In a few weeks, I will trade in my commission as U.S. magistrate judge for a voyage into the retirement sunset. Before hoisting sail with a parting glass, I offer these reflections to my worthy successors in these chambers.
You will soon learn, as I did, that federal magistrate judges (formerly known as “commissioners”) have always played an unsung role in our nation’s judicial system. Despite occupying what is sometimes termed the “lower level” of the judicial totem pole, magistrate judges are essential to the rule of law in our democracy. When it comes to the Fourth Amendment—especially electronic search, seizure, and surveillance warrants—nobody is more important than you are. You sit where the 18th-century rubber meets the 21st-century cloud—a suitably befuddled metaphor for the befuddling challenges you will face in an era when the reach of digital technology continually exceeds the grasp of law.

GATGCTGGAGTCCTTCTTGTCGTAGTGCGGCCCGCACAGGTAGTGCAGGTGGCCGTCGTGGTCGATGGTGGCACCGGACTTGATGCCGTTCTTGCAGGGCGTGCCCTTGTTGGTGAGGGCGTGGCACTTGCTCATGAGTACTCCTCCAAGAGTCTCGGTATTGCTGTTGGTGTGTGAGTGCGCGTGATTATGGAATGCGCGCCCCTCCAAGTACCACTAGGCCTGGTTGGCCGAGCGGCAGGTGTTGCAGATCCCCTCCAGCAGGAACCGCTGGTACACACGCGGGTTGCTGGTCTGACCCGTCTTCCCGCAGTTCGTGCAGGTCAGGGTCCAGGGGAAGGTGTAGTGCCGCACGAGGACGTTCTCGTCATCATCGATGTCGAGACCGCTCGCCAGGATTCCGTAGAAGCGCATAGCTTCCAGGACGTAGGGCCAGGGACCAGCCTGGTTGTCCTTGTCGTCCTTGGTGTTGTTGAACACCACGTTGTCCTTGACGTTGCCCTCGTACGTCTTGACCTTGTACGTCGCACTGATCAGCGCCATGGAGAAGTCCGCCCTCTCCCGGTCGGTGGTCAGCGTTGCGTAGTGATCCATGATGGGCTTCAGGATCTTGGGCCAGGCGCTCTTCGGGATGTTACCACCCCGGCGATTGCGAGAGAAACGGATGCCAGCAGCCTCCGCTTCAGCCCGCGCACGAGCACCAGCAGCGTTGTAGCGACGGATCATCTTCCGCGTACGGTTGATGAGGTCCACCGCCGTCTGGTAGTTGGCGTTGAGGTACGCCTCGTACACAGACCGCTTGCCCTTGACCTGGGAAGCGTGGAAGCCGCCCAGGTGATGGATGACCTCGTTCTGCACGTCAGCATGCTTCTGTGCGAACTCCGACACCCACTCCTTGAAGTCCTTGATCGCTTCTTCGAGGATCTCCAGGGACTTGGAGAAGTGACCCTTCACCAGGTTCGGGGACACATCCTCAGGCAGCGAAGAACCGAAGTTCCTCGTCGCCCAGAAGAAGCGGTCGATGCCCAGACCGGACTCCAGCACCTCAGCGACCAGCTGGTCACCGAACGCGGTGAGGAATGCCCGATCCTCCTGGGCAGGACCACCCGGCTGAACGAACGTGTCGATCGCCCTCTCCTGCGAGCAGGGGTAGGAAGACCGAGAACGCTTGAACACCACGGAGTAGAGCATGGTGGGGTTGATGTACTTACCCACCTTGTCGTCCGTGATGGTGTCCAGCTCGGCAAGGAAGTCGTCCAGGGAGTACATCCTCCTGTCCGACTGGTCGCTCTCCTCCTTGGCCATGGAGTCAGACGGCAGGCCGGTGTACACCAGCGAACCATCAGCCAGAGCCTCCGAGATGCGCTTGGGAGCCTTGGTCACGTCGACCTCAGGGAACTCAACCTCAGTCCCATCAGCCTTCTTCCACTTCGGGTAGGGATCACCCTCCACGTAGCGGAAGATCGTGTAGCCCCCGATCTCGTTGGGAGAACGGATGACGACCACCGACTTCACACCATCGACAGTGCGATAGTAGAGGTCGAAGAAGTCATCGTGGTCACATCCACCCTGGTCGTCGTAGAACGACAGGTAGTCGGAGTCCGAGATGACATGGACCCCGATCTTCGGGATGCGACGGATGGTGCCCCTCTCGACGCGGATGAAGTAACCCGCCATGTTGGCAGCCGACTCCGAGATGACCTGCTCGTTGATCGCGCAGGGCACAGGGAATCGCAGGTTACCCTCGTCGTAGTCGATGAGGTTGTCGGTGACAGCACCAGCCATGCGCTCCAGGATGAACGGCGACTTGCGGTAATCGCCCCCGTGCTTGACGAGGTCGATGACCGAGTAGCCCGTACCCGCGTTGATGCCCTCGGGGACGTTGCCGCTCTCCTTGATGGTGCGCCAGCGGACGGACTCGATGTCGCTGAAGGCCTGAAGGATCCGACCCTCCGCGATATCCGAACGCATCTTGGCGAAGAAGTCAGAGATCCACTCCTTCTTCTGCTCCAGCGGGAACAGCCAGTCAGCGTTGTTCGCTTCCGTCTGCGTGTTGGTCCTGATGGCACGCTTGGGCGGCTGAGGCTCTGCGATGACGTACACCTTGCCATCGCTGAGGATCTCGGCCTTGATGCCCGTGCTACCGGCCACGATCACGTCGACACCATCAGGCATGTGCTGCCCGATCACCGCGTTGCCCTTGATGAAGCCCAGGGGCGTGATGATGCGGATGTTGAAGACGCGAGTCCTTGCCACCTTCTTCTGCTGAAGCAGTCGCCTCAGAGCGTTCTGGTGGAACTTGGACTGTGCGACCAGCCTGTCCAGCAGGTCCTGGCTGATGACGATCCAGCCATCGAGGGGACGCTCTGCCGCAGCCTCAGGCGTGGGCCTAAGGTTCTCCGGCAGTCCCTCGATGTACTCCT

Criminals increasingly make good use of computers, cell phones, and other digital devices to accomplish their purposes. But so does everybody else, including my two-year-old granddaughter on her tablet screen. Who is it that, on a daily basis, maintains that fine balance between legitimate and illegitimate law enforcement intrusion into our digital lives? Magistrate judges, like you.
Given that vital responsibility, you will be disconcerted to learn how few of your fellow citizens have a clue about what you do—not just the general public but also friends, family, and even fellow lawyers. The reason why is no great mystery to anyone familiar with our docketing system. Unlike federal civil and criminal dockets to which public electronic access is the norm, the work of magistrate judges is largely hidden in sealed manila envelopes buried within courthouse vaults.
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